Game of the Year 2019 – Overall Winner

Just as we prepare to wave goodbye to 2019 and the troubling teens of the century, it’s time to wrap up our Game of the Year awards. The last couple of weeks has seen us chart this year’s many highs, from the breadth and depth of indie game development in 2019, to new narratives and adventurous new blockbuster IPs.

It’s been quite a year for games, where opinions vary hugely over what should be the Game of the Year. For us, it’s a game which has baffled and divided opinions from the very first moment it was announced.

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Death Stranding was always going to be a polarising game. With Hideo Kojima seeming to spend all of his time over the past few years either releasing new merchandise, making vague statements about strands, or meeting celebrity friends, there was always the feeling that this would all be hubris and that the worst of his eccentricities would come to the fore. For some people, that is absolutely the case, but at the same time there’s something undeniably compelling about the game’s concoction of elements.

Purely from a gameplay perspective, there’s a very literal interpretation of a walking simulator as you take on what boils down to being a string of delivery quests across a desolate North America. Described like that it’s utterly devoid of charm, and yet with the planning it takes to complete each trip and the challenges you face along the way it works. It gradually grows, giving you new tools like vehicles to travel faster, weapons to fight off the Mules, or letting you encounter the structures built by other players that can help speed you on your way. Strand game, indeed.

What really brings it together is the world and story that constantly keeps players guessing to the very end, stocked full of Kojima-isms, weird tangents and with fantastically well realised characters. Fragile, Sam, Bridget, and Cliff and the others have compelling stories which are interwoven leading to unexpected conclusion. Like the best films the game leaves you satisfied but asking even more questions, some of these can be answered by continuing to play, others are left to the player to deduce.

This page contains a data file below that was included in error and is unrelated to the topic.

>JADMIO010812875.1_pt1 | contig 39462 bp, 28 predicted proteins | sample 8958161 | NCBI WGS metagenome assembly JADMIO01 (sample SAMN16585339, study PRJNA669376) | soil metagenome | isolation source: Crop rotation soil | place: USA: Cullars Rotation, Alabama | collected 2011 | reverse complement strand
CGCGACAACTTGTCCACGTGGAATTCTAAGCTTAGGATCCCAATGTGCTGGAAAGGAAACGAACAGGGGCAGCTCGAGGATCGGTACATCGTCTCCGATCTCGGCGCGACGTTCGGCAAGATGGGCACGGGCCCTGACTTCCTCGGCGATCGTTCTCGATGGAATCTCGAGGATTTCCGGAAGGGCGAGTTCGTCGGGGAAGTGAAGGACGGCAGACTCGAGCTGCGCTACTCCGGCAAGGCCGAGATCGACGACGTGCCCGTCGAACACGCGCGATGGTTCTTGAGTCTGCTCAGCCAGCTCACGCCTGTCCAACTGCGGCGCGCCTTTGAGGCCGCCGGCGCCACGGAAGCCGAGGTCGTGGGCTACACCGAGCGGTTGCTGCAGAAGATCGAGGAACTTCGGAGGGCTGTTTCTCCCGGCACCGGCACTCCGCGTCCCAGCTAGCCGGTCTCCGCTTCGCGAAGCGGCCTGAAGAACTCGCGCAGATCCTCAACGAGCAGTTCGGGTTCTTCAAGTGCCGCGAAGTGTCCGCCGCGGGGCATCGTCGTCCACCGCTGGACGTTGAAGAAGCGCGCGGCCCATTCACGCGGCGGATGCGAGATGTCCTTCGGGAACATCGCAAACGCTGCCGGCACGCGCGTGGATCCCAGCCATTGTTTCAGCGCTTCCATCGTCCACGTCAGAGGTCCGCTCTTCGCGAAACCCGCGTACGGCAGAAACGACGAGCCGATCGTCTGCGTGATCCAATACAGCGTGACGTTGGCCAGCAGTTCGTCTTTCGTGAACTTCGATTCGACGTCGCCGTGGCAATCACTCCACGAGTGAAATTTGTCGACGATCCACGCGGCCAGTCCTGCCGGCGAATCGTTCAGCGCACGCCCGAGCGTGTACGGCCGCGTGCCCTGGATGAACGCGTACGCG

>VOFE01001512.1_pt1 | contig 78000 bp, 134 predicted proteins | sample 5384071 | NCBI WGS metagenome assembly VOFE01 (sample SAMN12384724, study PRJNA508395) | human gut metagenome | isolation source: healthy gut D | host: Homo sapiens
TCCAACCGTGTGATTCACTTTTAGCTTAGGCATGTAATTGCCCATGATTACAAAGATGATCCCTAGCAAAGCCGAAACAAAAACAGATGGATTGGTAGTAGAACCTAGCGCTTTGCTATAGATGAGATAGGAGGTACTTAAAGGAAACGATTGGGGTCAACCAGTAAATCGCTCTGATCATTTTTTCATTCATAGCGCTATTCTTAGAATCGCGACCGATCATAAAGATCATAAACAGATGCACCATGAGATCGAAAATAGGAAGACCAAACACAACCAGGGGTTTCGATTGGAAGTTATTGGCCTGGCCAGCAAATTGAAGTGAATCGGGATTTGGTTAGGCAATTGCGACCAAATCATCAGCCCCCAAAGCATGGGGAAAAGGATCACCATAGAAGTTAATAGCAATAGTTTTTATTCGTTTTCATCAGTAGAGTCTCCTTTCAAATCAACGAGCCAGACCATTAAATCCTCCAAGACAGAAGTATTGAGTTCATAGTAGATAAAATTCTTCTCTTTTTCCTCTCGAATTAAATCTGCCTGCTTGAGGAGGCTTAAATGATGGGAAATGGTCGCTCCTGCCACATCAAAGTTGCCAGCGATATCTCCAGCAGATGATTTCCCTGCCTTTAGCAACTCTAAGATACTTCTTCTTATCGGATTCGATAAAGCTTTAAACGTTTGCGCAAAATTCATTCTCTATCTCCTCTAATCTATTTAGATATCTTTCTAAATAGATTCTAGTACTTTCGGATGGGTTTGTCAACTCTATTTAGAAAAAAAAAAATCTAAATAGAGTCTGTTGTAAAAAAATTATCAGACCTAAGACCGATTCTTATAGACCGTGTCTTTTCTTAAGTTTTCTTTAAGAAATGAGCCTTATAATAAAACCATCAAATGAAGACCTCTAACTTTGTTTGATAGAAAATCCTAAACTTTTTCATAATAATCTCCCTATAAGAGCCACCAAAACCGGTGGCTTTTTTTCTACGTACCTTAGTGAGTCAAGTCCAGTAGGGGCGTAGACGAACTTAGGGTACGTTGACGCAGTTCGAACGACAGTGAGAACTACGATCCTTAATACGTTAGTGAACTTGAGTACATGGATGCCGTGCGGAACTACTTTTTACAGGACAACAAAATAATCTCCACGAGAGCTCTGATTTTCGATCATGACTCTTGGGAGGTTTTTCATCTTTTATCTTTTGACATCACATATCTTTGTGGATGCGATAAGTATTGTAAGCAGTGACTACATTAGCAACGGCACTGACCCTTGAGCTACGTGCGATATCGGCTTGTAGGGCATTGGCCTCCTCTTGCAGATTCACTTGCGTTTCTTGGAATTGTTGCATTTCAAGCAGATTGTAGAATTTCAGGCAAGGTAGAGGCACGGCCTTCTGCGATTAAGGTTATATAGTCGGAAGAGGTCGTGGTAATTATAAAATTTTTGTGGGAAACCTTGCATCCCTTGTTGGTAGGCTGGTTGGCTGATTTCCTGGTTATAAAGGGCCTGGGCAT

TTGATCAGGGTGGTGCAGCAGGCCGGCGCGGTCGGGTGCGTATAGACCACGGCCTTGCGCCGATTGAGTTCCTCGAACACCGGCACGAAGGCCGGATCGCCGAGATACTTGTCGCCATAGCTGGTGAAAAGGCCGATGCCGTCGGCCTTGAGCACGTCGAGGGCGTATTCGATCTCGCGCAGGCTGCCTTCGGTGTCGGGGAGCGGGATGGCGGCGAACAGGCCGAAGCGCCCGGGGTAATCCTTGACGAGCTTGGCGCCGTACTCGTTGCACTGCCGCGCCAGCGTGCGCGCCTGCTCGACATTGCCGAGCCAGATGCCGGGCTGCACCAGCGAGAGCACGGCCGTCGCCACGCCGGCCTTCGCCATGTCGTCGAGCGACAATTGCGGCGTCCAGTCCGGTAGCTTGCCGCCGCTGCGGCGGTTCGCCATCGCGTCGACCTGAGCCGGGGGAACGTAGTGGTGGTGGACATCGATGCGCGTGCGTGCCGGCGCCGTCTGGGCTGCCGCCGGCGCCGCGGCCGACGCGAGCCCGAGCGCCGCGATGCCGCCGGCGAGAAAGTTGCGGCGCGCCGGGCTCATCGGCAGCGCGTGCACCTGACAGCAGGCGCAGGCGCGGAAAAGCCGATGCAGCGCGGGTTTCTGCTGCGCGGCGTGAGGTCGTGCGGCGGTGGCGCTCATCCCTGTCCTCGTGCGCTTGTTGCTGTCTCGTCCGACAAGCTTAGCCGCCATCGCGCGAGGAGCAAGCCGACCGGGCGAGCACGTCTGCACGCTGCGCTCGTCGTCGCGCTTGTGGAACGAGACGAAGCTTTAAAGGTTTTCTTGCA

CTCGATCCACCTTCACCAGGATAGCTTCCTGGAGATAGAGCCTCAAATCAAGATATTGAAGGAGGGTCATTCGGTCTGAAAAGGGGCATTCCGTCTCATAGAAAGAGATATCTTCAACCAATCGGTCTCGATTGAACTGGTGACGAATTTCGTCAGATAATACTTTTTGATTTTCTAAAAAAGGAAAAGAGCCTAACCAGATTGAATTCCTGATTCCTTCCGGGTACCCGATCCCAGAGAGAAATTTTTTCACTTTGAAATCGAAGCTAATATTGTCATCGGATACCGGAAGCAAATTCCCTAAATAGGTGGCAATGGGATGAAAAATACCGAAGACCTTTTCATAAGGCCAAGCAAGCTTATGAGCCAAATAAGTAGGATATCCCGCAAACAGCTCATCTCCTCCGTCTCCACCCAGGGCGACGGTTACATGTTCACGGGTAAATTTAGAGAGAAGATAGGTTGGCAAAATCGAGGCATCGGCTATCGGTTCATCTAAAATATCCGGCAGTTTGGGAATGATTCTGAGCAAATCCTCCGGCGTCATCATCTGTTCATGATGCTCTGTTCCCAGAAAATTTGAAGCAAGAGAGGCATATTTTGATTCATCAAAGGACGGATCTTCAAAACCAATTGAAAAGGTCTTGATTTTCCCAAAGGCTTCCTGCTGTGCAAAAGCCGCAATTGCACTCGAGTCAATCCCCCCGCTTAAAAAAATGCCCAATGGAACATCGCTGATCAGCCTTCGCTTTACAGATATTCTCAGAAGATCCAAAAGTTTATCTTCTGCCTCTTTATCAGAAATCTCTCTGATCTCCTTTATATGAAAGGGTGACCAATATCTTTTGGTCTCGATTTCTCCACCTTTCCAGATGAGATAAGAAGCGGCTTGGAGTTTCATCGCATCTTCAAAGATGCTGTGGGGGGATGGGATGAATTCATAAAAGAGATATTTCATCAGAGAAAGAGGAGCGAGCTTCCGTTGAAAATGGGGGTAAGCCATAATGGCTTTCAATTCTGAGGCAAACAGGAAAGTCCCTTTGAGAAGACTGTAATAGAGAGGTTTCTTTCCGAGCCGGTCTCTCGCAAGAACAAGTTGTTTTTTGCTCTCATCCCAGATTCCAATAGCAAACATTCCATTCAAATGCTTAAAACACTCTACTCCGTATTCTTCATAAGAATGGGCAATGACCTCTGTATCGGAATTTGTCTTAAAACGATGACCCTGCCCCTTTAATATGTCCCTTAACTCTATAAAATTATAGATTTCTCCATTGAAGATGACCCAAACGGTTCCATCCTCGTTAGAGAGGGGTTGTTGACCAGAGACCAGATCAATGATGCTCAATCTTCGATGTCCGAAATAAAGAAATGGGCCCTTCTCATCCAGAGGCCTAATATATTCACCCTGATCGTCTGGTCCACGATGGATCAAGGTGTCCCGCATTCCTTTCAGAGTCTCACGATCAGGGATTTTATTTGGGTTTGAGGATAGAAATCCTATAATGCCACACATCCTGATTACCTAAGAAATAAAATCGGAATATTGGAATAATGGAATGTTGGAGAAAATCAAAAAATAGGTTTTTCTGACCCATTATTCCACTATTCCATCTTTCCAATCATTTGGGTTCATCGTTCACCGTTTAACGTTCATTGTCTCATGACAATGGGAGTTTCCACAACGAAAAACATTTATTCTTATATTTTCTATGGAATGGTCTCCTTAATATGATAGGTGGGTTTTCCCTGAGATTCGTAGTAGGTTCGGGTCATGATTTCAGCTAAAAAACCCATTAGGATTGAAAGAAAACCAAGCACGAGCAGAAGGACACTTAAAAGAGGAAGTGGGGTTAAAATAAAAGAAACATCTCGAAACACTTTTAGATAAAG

Death Stranding isn’t perfect, it’s not flawless – believe it or not, a 10/10 doesn’t mean that – but it’s our Game of the Year.

Fire Emblem: Three Houses – Runner Up

Fire Emblem’s position in Nintendo’s line-up hasn’t always made sense. A fantasy tactical RPG adventure is pretty niche compared to the broad popularity of bouncing plumbers and green-clad elves, but with every release it’s grown in stature, bringing Intelligent System’s masterful strategy to an ever-wider audience.

This year proved that there’s plenty of room for surprises though, despite the series’ storied history, and Three Houses took Fire Emblem back to school. Literally. Casting you as a professor of one of those titular three houses was a curve ball, but then tasking you with getting into the student’s good books by chatting to them or bringing them presents saw it drift closer than ever to relationship sim rather than tactical adventure. Amazingly, it works, probably helped along by the fact that Intelligent Systems didn’t forget about the strategy too, and Fire Emblem: Three Houses doesn’t just give you the option of one run through its time-hopping adventure, but three. It’s another glorious reason to own a Nintendo Switch.

– Dom L

Control – Runner Up